The proposed U34 Clinical Planning Grant Cooperative Agreement is designed in response to Program Announcement RFA-HL-12-023, to determine the feasibility of conducting a Phase III randomized controlled clinical trial, The VWD Minimize Study, comparing recombinant interleukin-11 (rhIL-11) with tranexamic acid (TA), the current recommended non-hormonal treatment, to reduce menorrhagia in women with type 1 von Willebrand disease (VWD). In this planning grant, we will establish the feasibility of conducting a Phase III (R01) trial. The original concept for this study was developed as one of four clinical trial concepts by six hemophilia treatment center (HTC) physicians, members of the NHLBI State of the Science (SoS) Hemophilia/von Willebrand Subcommittee, who are members of the Steering Committee for this study. A major goal for women with VWD is to reduce menorrhagia and associated morbidity and poor quality of life. Current treatments are limited by toxicities, and few randomized trials are available to guide treatment. Thus, safer, more effective drugs are needed. We hypothesize that rhIL-11, given by subcutaneous injection once daily, is superior to the current recommended non-hormonal agent, TA, given orally three times daily, in reducing menorrhagia, with similar toxicity and acceptability, and improved quality of life. The ultimate goal of this project is to identify and resolve barriers to the conduct of a future phase II randomized, controlled clinical trial to reduce menorrhagia in women with VWD. By this approach, we hope to prepare, refine, and optimize methods, forms, and operating procedures;and determine a sufficient number of participating sites and eligible subjects to assure the feasibility of conducting a Phase III randomized controlled trial to reduce menorrhagia in women with VWD, the specific aims of which are:
Aim 1. To establish an HTC infrastructure of 50+ HTC physicians to build consensus on trial design, subject recruitment and participation to assure a sufficient number of eligible subjects to conduct a future R01 20-week clinical randomized trial to compare rhIL-11 and TA to reduce menstrual bleeding in females 18-45 years with type 1 VWD. The HTC network will be operationalized by 1) conducting structured interviews with HTC physicians and women with type 1 VWD to determine acceptability of trial design and participation potential;2) collaborating with a Steering Committee and the U24 Clinical resource to optimize trial design, recruitment strategy, and prepare case report forms and a manual of operations; 3) developing and pilot testing a web-based data entry system;4) conducting exploratory meetings with HTC-affiliated gynecologists to determine potential for trial participation and subject recruitment;and 5) hiring a dedicated nurse coordinator to prepare IRB submission and contracts for HTCs.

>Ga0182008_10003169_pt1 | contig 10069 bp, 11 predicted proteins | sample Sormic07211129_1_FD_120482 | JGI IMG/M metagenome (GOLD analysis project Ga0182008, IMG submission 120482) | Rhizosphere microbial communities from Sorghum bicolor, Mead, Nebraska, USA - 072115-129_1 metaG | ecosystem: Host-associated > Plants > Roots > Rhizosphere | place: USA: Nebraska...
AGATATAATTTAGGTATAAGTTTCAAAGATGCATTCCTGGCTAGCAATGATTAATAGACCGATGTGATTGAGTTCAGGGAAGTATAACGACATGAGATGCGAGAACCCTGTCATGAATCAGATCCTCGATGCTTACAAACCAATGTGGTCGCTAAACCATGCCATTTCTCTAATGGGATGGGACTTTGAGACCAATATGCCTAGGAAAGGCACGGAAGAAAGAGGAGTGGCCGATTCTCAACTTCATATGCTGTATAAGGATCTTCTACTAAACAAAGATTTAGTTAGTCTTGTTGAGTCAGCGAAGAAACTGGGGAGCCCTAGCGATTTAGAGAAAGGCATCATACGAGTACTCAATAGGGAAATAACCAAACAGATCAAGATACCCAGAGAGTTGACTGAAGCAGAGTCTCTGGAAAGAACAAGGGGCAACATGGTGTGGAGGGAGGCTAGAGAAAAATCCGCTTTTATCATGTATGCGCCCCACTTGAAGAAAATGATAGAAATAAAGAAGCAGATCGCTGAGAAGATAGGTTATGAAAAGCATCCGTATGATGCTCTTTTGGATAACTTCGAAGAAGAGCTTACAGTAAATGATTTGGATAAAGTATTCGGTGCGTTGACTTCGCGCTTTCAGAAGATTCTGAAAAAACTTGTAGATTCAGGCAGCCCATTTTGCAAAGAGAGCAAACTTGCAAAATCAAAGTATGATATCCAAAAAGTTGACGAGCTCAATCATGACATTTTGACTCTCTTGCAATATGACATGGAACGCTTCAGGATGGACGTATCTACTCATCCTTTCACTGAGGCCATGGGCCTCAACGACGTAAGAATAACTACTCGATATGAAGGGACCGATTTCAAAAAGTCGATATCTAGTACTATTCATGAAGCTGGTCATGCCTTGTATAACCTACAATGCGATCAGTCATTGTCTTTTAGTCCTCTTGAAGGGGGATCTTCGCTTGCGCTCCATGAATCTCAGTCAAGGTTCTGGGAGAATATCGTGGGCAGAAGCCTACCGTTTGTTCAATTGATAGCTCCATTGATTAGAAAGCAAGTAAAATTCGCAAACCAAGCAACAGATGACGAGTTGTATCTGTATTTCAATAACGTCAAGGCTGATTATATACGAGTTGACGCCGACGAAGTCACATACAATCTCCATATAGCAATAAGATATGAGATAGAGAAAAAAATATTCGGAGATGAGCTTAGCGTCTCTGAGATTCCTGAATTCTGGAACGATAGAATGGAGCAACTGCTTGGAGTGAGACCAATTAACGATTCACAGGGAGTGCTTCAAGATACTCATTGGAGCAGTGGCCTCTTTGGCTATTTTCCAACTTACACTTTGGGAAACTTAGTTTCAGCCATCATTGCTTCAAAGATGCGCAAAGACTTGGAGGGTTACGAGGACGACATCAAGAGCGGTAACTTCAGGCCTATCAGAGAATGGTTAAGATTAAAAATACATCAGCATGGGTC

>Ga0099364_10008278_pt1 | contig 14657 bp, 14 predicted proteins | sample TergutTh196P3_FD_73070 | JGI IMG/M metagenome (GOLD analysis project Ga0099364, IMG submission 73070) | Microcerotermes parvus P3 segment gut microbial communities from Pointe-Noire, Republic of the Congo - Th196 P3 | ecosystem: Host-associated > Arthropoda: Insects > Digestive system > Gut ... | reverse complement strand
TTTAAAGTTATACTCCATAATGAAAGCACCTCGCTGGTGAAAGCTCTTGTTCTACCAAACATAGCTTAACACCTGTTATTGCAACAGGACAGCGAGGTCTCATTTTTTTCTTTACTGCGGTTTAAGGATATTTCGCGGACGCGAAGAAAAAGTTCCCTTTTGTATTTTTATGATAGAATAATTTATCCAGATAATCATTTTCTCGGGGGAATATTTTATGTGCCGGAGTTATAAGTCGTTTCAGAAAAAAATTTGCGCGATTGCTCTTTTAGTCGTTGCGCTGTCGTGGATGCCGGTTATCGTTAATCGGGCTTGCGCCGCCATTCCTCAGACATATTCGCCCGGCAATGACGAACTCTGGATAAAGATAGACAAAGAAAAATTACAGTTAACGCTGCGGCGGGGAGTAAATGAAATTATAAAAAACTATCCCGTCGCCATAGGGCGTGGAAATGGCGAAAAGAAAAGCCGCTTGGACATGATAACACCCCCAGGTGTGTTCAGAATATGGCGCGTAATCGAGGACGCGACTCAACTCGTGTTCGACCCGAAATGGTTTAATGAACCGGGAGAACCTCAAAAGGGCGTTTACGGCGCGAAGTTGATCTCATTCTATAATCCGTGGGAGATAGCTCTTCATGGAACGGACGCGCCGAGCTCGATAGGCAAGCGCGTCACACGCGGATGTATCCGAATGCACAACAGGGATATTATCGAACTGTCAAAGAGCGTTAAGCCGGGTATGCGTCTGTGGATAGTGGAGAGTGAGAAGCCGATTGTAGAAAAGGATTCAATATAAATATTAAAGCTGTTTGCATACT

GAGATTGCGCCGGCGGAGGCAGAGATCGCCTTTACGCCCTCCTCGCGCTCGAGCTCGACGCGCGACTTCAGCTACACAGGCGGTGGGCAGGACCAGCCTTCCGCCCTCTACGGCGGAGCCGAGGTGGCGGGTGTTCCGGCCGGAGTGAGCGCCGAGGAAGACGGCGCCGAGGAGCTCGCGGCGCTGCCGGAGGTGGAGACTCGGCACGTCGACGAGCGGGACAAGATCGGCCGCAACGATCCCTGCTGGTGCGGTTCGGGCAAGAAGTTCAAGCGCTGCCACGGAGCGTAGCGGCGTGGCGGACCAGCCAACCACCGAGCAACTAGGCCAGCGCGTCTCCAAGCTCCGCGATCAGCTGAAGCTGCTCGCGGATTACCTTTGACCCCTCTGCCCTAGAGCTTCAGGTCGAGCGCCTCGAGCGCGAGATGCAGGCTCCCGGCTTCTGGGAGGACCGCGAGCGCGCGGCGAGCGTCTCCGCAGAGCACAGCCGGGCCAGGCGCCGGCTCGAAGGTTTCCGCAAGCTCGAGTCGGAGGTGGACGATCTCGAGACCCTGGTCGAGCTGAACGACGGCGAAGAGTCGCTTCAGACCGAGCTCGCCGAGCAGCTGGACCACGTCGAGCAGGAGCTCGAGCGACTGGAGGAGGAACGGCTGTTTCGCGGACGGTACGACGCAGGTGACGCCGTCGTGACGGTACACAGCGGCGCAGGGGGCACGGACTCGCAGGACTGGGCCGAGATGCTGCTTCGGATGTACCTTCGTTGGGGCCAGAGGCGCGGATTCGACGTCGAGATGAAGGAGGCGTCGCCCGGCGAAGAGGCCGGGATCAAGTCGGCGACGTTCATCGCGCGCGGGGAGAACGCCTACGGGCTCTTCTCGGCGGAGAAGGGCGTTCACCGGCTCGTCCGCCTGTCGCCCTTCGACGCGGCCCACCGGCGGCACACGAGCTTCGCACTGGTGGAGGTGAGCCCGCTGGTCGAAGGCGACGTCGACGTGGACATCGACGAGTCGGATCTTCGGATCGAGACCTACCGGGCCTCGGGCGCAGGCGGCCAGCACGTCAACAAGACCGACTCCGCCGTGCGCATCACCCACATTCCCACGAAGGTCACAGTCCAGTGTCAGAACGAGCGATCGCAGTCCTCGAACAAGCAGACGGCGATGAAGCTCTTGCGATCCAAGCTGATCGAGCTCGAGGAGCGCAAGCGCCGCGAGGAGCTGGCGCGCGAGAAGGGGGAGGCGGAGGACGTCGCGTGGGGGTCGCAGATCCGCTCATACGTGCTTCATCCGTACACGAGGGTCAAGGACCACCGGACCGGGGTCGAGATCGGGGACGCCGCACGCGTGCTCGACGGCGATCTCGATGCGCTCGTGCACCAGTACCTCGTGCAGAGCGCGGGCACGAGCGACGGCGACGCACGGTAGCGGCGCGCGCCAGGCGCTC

Aim 2. To determine the feasibility of a phase III 20-week randomized, superiority, parallel arm clinical trial to compare subcutaneous rhIL-11 with oral TA in reducing menorrhagia in females 18-45 years old with type 1 VWD enrolled at HTC. This will be accomplished by 1) preparing an education module on subcutaneous injection technique for nurse training of women with VWD;2) setting up an independent adjudication committee for centralized review and monitoring of the primary efficacy outcome and other measures in study subjects;3) establishing safety stopping guidelines to assure safety of the intervention, to minimize fluid retention and hypokalemia;4) setting up a repository of blood samples linked to study subject data via web-based data entry;and 5) seeking advice of a community advisory board to provide feedback and promote communication to assure success of the future Phase III trial.

Public Health Relevance

The purpose of this U34 grant proposal is to determine the feasibility of a randomized, superiority, parallel arm, clinical trial to determine whether recombinant interleukin-11 is more effective than tranexamic acid in reducing menorrhagia in women with von Willebrand disease (VWD), when taken the first 5 days in each of 4 menstrual cycles. To assess feasibility, we will conduct structured interviews with patients and physicians to determine acceptability and participation potential;work with U24 Resource to optimize trial design, set up a 50+ center network to promote enrollment, and coordinate and complete contracts and IRB submissions.

National Institute of Health (NIH)
Clinical Planning Grant Cooperative Agreement (U34)
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Special Emphasis Panel (ZHL1)
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Kindzelski, Andrei L
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University of Pittsburgh
Internal Medicine/Medicine
Schools of Medicine
United States
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